Statistics released recently by the Tribunal Service show that the total number of claims lodged with an Employment Tribunal in 2009-10 was 236,100 compared to 151,000 for 2008-09. This amounts to an increase in the number of claims made to an Employment Tribunal by over 56%. In this article Guy Hollebon, Head of Employment Law at Bristol and London based Bevans Solicitors, analyses the dramatic rise in claims and gives top tips to employers to minimize the risk of being taken to the Tribunal.
The rise in the number of claims made to an Employment Tribunal by over 56% can in part be explained by the global economic slump and the increase in staff being made redundant. A more careful analysis of the figures reveals that a partial explanation for such a large increase to the number of claims is that many are equal pay claims. It is not for this article to go into the intricacies of equal pay claims but a significant number have been issued by unions acting on behalf of their members. Finally, the increase in claims may be a sad indictment on the ever increasing compensation culture which is developing.
Whatever the underlying reasons for the increase the fact remains that all businesses face greater risks of Tribunal claims. Even if they are ultimately successfully defended there will inevitably be a cost to the business for lawyers fees, the management time spent dealing with the claim and the lost opportunities which flow from this and possible reputational damage to the business – Employment Tribunals are public hearings and members of the press often sit in.
There are however a number of easy ways to avoid claims, or at least to minimise the risks of claims. I will set out five key steps.
- Get your employment documentation in place. it is a legal requirement to give all employees a written statement of particulars of employment containing set information within two months of the employee’s start. A failure to comply can lead to compensation of two to four weeks pay being ordered in favour of an employee. A clear and well drafted contract with appropriate policies and procedures supporting the contract will go a long way to reduce disputes arising. If a matter is dealt with in the contract (which has been signed as accepted by the employee) there is little room for dispute. The employee may not like it but they have agreed to those terms. Disputes frequently arise where something has not been included within a contract or policy. For example the rate of holiday pay – is it based on total days in the year or just working days. An express clause in the contract will make the position crystal clear.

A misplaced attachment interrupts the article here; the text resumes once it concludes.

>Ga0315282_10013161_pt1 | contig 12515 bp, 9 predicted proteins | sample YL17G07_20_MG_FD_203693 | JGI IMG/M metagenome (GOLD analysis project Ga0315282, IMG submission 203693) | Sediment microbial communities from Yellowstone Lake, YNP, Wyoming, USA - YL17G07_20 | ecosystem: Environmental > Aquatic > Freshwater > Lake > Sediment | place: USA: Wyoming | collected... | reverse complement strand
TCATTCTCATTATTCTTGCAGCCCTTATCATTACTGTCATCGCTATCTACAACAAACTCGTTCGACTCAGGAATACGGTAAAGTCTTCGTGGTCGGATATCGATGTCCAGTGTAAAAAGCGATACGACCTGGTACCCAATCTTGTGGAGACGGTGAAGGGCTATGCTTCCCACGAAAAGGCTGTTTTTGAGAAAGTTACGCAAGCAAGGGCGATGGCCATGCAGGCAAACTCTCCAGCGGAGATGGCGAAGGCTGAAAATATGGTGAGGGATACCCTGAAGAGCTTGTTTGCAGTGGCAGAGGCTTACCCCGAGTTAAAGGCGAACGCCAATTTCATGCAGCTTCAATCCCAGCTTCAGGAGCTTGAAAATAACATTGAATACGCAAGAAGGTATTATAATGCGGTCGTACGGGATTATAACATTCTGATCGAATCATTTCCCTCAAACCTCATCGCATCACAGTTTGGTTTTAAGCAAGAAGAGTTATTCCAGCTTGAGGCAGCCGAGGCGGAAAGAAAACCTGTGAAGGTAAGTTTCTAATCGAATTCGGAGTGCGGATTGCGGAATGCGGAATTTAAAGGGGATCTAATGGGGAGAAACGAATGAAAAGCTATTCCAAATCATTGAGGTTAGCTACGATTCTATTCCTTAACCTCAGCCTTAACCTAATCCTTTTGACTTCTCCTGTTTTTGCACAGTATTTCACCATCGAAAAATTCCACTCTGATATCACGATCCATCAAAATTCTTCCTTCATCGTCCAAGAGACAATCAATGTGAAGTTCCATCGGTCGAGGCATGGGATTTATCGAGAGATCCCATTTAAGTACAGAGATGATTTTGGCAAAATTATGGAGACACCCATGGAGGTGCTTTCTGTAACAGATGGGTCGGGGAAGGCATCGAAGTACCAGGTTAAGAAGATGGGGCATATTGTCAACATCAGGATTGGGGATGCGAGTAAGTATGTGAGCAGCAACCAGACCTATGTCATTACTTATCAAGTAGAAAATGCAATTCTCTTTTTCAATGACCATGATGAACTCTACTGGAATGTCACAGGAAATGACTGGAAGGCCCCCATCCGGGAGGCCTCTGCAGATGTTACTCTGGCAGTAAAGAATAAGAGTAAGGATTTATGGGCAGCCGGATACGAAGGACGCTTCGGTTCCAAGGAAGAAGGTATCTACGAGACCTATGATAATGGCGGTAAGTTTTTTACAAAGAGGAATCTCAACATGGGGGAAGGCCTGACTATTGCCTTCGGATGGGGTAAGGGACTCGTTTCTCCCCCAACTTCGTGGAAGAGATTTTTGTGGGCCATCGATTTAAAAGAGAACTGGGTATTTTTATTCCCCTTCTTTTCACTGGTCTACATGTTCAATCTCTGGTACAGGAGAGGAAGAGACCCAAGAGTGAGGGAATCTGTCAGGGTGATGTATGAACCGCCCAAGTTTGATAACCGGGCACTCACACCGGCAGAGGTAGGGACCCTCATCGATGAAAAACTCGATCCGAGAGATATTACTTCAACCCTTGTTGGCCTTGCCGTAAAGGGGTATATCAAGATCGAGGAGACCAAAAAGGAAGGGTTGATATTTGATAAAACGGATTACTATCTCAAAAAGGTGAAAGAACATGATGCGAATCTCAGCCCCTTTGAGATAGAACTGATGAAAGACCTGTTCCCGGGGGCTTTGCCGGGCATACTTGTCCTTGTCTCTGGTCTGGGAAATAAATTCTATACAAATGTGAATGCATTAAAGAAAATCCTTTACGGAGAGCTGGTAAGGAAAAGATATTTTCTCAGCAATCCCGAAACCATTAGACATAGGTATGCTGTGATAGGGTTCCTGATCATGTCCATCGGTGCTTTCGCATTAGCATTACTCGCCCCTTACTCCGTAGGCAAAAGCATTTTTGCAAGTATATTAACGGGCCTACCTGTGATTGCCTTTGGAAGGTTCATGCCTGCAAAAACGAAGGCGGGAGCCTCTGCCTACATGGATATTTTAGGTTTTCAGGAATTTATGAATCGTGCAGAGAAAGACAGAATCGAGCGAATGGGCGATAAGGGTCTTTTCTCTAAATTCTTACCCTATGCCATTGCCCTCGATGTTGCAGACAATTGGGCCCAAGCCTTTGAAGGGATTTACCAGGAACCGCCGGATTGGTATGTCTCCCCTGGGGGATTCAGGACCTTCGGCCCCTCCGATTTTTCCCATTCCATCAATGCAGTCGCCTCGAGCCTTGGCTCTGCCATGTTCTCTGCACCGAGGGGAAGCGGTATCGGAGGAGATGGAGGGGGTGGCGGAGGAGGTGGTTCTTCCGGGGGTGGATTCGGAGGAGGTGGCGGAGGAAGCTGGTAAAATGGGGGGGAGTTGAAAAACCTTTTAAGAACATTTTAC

- Management should not duck issues. It usually pays in the long run to grasp the nettle. We frequently get instructed when a problem has been allowed to fester and has not been addressed at an early stage and the conflict between employer and employee has developed into a full blown, and costly, dispute. If you are concerned about an employee – whether it is related to their conduct, performance, absence or other – it is better to address the issue early on.
- Make sure that a fair procedure is followed. Having decided to grasp the nettle it is important that you do the right thing. Employment law is a mine field now and it does pay to get proper advice, either from an HR professional or a specialist employment lawyer. Tribunals see many claims where the employer is entitled to take action against a recalcitrant employee but it gets the procedure wrong and this then leads to a finding of unfair dismissal in favour of the employee. The process should not be hasty. It should be carefully planned and implemented.
- Deal with employee grievances. Complaints from employees should not be ignored or brushed under the carpet. A grievance, whether informal or formal, is an early warning that there is a problem which needs addressing. It therefore presents an opportunity to resolve the issue before it develops into a full blown dispute.
- Sometimes you can’t avoid a claim. After all it is free to lodge a claim with the Tribunal and therefore a disgruntled employee may think they have nothing to lose by lodging a claim. Provided that the employer has followed a fair procedure and has generally treated the employee fairly and reasonably then there should be a good arguable defence to the claim. Moreover, Tribunals are increasingly trying to identify weak claims at an early stage and where appropriate will make a costs order where claims were misconceived and had no reasonable prospects of success but were continued. A good employment lawyer will be able to put the best arguments across on the question of costs.